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Over the course of this summer, those two failed systems have collided in a spectacular crossroads moment in American history. We have an urgent national emergency on the one hand, and on the other, a comfortable majority of ostensibly simpatico Democrats who were elected by an angry population, in large part, specifically to reform health care. When they all sat down in Washington to tackle the problem, it amounted to a referendum on whether or not we actually have a functioning government. It’s a situation that one would have thought would be sobering enough to snap Congress into real action for once. Instead, they did the exact opposite, doubling down on the same-old, same-old and laboring day and night in the halls of the Capitol to deliver us atour de force of old thinking and legislative trickery, as ifthat’s what we really wanted. Almost every single one of the main players — from House Speaker Nancy Pelosi to Blue Dog turncoat Max Baucus — found some unforeseeable,unique-to-them way to fuck this thing up. Even Ted Kennedy, for whom successful health care reform was to be the great vindicating achievement of his career, and Barack Obama, whose entire presidency will likely be judged by this bill, managed to come up small when the lights came on. We might look back on this summer someday and think of it as the moment when our government lost us for good. It was that bad. –“Sick and Wrong: How Washington is screwing up health care reform– and why it may take a revolt to fix it ,” Matt Taibbi, Rolling Stone
During the last four decades, a well-publicized shift in what undergraduate students prefer to study has taken place in American higher education. The number of young men and women majoring in English has dropped dramatically; the same is true of philosophy, foreign languages, art history, and kindred fields, including history. As someone who has taught in four university English departments over the last 40 years, I am dismayed by this shift, as are my colleagues here and there across the land. And because it is probably irreversible, it is important to attempt to sort out the reasons—the many reasons—for what has happened. First the facts: while the study of English has become less popular among undergraduates, the study of business has risen to become the most popular major in the nation’s colleges and universities. With more than twice the majors of any other course of study, business has become the concentration of more than one in five American undergraduates. Here is how the numbers have changed from 1970/71 to 2003/04 (the last academic year with available figures):
- English: from 7.6 percent of the majors to 3.9 percent
- Foreign languages and literatures: from 2.5 percent to 1.3 percent
- Philosophy and religious studies: from 0.9 percent to 0.7 percent
- History: from 18.5 percent to 10.7 percent
- Business: from 13.7 percent to 21.9 percent
By establishing a tax on high-sugar soft drinks, Congress could help finance health care reform that extends health insurance to all Americans and slows the growth of health care costs, while also improving Americans’ health. This paper, which is part of a series of papers on proposals to help pay for health reform, outlines issues related to such a tax. Depending on how it is designed, such a tax has the potential to raise as much as $10 billion a year to help pay for health care reform. Mounting evidence indicates that consumption of high-sugar drinks has increased sharply in recent years and is likely to have contributed markedly to increased obesity, which results in higher health costs and increased morbidity. American children aged 2 to 5 are twice as likely to be overweight as they were in 1970, and those aged 6 to 19 are three times as likely to be overweight; more than 9 million children and adolescents are now considered overweight. A meaningful tax on high-sugar soft drinks should reduce consumption, helping to fight obesity and its attendant private and public costs. –“Taxing High-Sugar Soft Drinks Could Help Pay For Health Care Reform,” Center on Budget and Policy Priorities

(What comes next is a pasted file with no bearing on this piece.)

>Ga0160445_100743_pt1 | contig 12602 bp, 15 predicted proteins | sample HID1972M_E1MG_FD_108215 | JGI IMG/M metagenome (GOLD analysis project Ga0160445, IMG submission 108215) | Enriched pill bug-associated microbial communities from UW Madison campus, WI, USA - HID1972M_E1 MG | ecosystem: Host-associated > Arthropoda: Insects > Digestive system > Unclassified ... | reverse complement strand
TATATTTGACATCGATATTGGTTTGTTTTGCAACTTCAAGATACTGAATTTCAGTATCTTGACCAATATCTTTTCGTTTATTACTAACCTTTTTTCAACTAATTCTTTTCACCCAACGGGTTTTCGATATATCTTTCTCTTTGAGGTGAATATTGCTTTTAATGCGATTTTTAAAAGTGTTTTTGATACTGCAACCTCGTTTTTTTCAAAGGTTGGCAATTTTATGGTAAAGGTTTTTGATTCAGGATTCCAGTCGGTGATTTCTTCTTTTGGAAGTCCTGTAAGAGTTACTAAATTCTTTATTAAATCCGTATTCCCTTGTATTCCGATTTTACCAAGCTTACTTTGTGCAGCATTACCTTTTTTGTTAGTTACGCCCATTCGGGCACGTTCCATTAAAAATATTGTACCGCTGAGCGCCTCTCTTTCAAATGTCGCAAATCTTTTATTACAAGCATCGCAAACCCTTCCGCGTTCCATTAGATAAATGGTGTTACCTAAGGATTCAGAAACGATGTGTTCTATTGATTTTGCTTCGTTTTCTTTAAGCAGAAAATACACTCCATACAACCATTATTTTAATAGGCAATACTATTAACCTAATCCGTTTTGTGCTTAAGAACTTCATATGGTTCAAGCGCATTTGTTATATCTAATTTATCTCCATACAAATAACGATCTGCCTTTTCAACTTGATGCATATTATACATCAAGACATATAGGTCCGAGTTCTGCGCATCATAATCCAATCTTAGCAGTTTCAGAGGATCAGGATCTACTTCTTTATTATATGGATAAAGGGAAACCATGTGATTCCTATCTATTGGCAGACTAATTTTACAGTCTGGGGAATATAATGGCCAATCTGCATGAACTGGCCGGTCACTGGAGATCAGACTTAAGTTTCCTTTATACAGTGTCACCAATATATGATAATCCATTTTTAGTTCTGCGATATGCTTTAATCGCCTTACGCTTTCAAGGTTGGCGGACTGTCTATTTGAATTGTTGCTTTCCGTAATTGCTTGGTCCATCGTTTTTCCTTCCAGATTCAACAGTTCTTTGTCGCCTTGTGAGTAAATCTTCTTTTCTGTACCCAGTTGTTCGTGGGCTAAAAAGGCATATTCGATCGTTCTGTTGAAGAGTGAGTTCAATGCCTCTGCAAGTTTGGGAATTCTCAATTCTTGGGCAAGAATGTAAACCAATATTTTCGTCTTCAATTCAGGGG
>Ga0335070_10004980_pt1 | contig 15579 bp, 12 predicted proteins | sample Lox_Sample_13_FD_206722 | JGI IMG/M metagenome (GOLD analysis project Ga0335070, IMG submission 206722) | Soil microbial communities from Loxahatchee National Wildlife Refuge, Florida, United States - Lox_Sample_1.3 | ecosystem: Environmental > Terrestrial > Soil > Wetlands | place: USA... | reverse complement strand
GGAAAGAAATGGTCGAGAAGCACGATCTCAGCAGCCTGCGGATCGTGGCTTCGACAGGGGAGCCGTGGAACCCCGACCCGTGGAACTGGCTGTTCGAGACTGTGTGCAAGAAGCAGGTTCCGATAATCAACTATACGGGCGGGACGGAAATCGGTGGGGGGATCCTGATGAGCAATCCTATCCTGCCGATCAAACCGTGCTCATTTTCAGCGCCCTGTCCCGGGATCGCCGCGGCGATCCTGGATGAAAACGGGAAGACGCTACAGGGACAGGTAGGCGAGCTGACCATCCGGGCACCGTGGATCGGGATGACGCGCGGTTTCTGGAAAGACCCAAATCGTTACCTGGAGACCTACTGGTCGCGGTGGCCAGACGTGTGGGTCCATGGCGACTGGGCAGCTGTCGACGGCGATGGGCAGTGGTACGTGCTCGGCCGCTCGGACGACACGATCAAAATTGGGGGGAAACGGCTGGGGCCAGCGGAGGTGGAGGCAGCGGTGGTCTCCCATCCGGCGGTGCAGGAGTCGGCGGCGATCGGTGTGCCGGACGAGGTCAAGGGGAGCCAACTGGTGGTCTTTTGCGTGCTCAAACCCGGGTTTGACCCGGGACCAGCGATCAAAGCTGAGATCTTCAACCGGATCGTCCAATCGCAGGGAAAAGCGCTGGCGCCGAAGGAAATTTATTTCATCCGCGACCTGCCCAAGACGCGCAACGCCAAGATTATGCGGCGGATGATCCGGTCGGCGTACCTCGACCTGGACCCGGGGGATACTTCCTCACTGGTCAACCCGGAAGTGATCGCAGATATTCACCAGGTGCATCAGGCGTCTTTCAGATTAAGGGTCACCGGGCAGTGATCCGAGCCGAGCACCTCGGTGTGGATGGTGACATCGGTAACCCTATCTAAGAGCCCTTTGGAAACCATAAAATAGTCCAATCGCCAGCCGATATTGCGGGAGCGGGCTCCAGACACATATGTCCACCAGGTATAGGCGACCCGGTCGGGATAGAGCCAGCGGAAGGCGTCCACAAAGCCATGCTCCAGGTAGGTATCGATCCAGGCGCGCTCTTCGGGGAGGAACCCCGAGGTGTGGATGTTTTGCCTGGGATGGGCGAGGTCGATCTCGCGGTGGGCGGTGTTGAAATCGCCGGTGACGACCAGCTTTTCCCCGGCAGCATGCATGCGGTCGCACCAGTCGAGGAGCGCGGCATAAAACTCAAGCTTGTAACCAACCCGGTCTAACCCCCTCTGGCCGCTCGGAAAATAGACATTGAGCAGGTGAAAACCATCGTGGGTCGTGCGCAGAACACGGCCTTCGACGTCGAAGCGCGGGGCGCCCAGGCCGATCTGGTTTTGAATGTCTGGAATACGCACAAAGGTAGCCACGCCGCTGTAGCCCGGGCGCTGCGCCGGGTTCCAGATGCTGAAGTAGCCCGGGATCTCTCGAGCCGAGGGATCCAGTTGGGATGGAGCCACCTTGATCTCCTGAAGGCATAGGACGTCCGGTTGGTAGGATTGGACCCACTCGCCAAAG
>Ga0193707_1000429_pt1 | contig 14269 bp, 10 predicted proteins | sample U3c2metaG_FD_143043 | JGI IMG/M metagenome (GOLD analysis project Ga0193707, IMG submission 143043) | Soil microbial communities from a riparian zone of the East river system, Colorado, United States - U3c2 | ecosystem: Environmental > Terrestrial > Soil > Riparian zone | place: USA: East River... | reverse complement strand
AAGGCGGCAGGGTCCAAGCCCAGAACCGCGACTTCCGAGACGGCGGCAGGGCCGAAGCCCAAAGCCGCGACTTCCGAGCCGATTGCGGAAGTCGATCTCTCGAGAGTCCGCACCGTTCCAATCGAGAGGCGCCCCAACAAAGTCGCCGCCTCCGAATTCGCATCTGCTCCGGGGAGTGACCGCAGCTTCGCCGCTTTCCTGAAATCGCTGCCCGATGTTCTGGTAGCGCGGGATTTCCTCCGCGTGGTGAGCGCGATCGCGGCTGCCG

Flor Arely Sánchez had been in bed with a fever and pains throughout her body for three days when a July thunderstorm broke over the mountainside. She got nervous when bolts of light flashed in the sky. Lightning strikes the San Julián region of western El Salvador several times a year, and her neighbors fear storms more than they fear the march of diseases — first dengue, then chikungunya, now Zika. Flor worried about a lot of things, since she was pregnant.
Late in the afternoon, when the pains had somewhat eased, Flor thought she might go to a dammed-up bit of the river near her house to bathe. She is thirty-five and has lived in the same place all her life, where wrinkled hills are planted with corn, beans, and fruit trees. She took a towel and soap and walked out into the rain. Halfway to the river, the pains returned and overcame her. The next thing Flor remembers, she was in a room she didn’t recognize, unable to move. As she soon discovered, she was in a hospital, her ankle cuffed to the bed, and she was being investigated for abortion.
Amount of laundry an average American family of four washes in a year (in tons):
A study of female Finnish twins found that relative preference for masculine faces is largely heritable.
It was reported that visits from Buddhist priests could be purchased through Amazon in Japan, and the London Philharmonic Orchestra began streaming performances through virtual-reality headsets.
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“Matt was happy enough to sustain himself on the detritus of a world he saw as careening toward self-destruction, and equally happy to scam a government he despised. 'I’m glad everyone’s so wasteful,' he told me. 'It supports my lifestyle.'”